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Is a quartz heirloom worthy?

  • Yes

  • No

  • Maybe

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Discussion Starter #1
As the title reads, would you consider a quartz watch to be heirloom worthy? Why, or why not?
 

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Since I would worry about longevity and serviceability decades down the line I don't think I would intentionally acquire one with that intention in mind, but if I already own one or was passed one onto I wouldn't hesitate passing it on, if that makes any sense.
 

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:cry: Yes, the Fairchild I purchased at the company store in 1980, but I smashed it into a post at Disneyland in 83; tossed
it about 15 years later.
 

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Many of the 1980's Seiko Quartz Chronographs could be considered heirlooms. Quartz's biggest issues are parts availablity, batteries, and watchmakers who can service them. I certainly consider my Seiko Sports 100 Moonphase chrono not only an instant classic but ans heirloom quality watch (if it can continue to be maintained in the future). Rolex and Patek both produced high end quartz watches and if I understand what GS is doing with some of their movements, they'd qualify too.
My mid-80's Seiko with its excellent quartz movement:
 

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A watch as an heirloom to me has little to nothing to do with movement or monetary value.
It has to do with who had it or why it was given.
One of my watches that I will not sell is a cheap timex expedition analog. Was gift to me from my father and on my wrist when both of my children were born, it means more tome than any patek or AP.

I do understand the value of a nice piece to pass on and have a few watches with more craftsmanship but its the stories and people that make it not the material itself alone.
 

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Glad to read some of the replies. An heirloom isn’t defined by its price but it’s value, and meaning to you. My wife owns several high end pieces but still wears the Rotary quartz-battery watch she inherited from her aunt. Given to the lady by her employer in 1985 it’s got the most beautiful engraving on the back. My better half has owned it for the last 10-odd years; it’s unlikely it will outlast her, or that she will bequeath it to anyone else but as long as it runs ...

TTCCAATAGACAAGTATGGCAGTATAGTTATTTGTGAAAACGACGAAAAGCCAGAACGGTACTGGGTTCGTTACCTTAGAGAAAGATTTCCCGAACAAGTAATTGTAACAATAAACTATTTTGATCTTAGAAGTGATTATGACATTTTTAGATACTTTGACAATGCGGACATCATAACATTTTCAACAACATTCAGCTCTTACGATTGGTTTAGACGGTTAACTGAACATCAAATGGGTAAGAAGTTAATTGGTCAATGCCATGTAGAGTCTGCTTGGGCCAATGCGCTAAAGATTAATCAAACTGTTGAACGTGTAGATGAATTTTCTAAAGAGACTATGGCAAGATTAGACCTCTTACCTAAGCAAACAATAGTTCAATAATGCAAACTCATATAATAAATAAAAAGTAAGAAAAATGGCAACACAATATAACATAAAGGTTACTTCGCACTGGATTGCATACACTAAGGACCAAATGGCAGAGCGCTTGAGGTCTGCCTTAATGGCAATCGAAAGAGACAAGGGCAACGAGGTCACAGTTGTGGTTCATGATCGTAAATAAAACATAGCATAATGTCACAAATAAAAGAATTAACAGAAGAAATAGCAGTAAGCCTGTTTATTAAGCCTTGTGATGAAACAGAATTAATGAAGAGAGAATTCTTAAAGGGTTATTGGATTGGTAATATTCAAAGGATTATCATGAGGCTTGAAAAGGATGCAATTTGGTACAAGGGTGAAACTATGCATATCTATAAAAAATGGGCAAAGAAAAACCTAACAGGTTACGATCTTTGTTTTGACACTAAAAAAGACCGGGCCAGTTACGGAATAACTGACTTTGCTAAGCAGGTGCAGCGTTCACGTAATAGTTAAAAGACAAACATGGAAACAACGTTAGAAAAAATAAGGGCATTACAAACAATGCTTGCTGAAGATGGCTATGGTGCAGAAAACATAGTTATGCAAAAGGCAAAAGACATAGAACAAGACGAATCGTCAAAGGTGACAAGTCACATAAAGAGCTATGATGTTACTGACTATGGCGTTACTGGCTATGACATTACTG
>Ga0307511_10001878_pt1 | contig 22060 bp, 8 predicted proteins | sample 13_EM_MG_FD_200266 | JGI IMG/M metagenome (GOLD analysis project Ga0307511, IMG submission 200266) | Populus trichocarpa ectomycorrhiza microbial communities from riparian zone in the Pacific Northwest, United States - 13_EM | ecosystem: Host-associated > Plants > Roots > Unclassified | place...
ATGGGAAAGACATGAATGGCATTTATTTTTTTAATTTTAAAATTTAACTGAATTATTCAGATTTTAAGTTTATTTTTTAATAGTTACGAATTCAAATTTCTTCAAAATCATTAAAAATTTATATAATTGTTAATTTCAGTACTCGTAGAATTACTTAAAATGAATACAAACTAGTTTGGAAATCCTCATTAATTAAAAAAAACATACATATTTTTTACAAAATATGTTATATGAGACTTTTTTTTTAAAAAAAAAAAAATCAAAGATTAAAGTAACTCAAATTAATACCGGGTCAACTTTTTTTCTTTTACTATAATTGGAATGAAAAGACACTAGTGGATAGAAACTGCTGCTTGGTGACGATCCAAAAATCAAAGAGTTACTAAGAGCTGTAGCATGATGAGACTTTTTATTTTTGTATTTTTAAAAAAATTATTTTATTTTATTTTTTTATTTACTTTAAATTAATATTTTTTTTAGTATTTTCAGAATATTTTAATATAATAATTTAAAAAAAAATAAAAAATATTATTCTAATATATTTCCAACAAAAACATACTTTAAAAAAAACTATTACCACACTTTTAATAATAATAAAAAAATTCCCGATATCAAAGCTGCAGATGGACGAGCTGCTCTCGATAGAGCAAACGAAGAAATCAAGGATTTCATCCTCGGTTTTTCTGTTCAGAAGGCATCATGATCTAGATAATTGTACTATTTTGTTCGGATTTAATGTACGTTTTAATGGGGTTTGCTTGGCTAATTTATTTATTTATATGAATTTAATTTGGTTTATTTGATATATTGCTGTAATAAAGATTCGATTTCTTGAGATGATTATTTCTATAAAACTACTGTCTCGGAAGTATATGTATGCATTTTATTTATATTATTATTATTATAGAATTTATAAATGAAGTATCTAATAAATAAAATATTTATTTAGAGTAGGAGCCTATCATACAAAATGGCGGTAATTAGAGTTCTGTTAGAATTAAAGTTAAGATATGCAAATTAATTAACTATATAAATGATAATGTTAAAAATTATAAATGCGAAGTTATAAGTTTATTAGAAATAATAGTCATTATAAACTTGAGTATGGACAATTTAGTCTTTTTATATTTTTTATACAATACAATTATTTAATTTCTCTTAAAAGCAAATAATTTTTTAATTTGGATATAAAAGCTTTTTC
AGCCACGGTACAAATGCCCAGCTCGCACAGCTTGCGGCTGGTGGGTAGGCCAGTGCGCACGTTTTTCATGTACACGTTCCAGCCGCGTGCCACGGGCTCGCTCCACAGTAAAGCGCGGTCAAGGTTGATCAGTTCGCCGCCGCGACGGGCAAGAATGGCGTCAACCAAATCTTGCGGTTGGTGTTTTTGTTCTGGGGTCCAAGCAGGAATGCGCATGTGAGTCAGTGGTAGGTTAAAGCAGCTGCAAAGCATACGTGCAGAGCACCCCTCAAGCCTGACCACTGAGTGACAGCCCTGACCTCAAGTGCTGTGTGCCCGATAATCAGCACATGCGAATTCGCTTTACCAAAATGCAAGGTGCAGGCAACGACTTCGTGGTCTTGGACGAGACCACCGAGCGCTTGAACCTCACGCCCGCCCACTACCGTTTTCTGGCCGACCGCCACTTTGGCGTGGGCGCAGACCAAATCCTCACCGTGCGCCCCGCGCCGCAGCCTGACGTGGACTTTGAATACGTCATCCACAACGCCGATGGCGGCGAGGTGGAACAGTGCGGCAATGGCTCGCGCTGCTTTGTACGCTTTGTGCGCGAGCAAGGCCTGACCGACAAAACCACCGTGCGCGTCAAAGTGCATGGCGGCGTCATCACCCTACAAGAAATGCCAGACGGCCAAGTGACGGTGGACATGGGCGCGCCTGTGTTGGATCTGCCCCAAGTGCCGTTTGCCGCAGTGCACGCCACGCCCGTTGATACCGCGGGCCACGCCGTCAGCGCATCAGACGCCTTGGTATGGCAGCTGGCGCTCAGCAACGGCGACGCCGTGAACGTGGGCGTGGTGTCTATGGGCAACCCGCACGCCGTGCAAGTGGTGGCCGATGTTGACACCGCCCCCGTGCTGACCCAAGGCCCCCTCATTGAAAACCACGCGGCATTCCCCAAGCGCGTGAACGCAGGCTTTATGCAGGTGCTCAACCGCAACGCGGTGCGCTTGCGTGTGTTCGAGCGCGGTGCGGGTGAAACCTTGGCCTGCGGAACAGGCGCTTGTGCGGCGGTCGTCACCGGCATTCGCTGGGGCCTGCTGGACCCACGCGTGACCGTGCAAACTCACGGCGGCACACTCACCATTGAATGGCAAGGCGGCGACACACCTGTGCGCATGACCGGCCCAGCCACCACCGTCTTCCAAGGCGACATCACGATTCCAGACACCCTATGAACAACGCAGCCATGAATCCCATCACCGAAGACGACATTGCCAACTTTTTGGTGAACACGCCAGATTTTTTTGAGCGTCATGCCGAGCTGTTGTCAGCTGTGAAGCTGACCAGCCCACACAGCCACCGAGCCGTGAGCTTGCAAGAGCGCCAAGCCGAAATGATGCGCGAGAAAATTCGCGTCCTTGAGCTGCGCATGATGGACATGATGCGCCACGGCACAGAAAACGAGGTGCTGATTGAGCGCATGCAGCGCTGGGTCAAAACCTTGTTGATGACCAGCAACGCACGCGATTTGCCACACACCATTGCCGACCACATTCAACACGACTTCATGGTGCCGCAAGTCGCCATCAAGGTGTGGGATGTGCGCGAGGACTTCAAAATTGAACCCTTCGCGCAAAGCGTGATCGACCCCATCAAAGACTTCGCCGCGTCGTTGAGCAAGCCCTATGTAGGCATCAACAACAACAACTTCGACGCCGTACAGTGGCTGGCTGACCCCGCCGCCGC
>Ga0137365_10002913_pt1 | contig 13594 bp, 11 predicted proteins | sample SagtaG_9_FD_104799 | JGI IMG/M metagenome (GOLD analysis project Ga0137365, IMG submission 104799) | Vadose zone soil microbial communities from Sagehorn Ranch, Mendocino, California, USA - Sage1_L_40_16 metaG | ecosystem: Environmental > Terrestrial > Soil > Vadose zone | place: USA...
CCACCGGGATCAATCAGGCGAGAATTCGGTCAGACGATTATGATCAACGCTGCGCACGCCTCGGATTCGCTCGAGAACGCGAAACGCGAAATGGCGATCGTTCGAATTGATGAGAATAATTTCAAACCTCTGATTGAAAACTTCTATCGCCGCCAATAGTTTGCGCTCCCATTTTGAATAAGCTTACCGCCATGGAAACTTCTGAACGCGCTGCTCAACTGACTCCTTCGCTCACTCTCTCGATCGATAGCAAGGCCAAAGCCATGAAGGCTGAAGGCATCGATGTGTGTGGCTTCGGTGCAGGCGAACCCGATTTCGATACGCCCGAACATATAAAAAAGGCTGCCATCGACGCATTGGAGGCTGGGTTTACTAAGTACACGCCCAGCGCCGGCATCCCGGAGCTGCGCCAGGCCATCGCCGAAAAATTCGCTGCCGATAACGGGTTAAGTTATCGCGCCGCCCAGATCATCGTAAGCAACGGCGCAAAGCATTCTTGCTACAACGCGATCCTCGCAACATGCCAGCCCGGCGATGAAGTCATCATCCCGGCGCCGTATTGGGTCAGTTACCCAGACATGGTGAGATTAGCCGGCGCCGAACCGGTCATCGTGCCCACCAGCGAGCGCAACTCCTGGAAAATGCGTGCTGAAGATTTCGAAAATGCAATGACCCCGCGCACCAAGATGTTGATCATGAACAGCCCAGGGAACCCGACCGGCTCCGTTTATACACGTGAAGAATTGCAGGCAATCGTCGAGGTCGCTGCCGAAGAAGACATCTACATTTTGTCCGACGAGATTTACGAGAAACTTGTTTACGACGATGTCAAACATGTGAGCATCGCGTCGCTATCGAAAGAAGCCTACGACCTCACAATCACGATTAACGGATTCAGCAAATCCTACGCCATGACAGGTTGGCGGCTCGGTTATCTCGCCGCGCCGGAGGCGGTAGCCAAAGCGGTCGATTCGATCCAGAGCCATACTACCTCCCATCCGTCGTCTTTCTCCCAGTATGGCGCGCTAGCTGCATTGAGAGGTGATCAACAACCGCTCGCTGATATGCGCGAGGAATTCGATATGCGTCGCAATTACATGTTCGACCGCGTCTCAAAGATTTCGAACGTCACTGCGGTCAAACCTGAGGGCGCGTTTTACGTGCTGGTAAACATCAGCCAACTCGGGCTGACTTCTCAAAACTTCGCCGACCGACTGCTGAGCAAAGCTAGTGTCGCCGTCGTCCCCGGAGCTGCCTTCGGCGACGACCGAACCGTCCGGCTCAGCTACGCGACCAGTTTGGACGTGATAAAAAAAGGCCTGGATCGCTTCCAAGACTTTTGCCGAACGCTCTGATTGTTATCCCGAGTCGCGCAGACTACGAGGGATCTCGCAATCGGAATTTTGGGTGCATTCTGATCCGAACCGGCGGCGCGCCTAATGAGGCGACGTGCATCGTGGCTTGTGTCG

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It seems like maybe the question is really, assuming my child (or whatever) will cherish this item because it was mine, should I get myself a quartz or an auto?
 

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I certainly would consider my GS SBGP007 with 9F quartz movement every bit as heirloom-worthy as any of my other watches. I cherish it because it is a super-accurate quartz, housed inside a great watch, so why wouldn't my heirs?
 
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I certainly would consider my GS SBGP007 with 9F quartz movement every bit as heirloom-worthy as any of my other watches. I cherish it because it is a super-accurate quartz, housed inside a great watch, so why wouldn't my heirs?
With their recommended / estimated service interval of 50 years, battery replacement every 3 years, adjustable for quartz drift, and other features for longevity, I would completely agree.

IMHO 9F GS watches have the build quality to endure for a lifetime and longer. To me that has the hallmark of an heirloom piece. Of course everything and anything can be an heirloom to the next generation, but wouldn't it be better if it had the build quality to endure?
 

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I can never picture myself getting a quartz watch with the intention of passing it down unless it is a nice one from like Grand seiko. If enough memory is made with the watch, I would consider passing it down for someone to remember me by.
 

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A resounding yes to your question from me. My late Irish grandad was a rear gunner on Halifax bombers during WWII and survived 27 (I think that was the number) bombing missions over Germany. He was and always will be a hero to me.

When he died in 2010 I was given, amongst other things, his watch. It's a cheap and cheerful Lorus quartz. The watch is intrinsically worth absolutely nothing. To me, it's priceless and I wouldn't part with it for any money.
 
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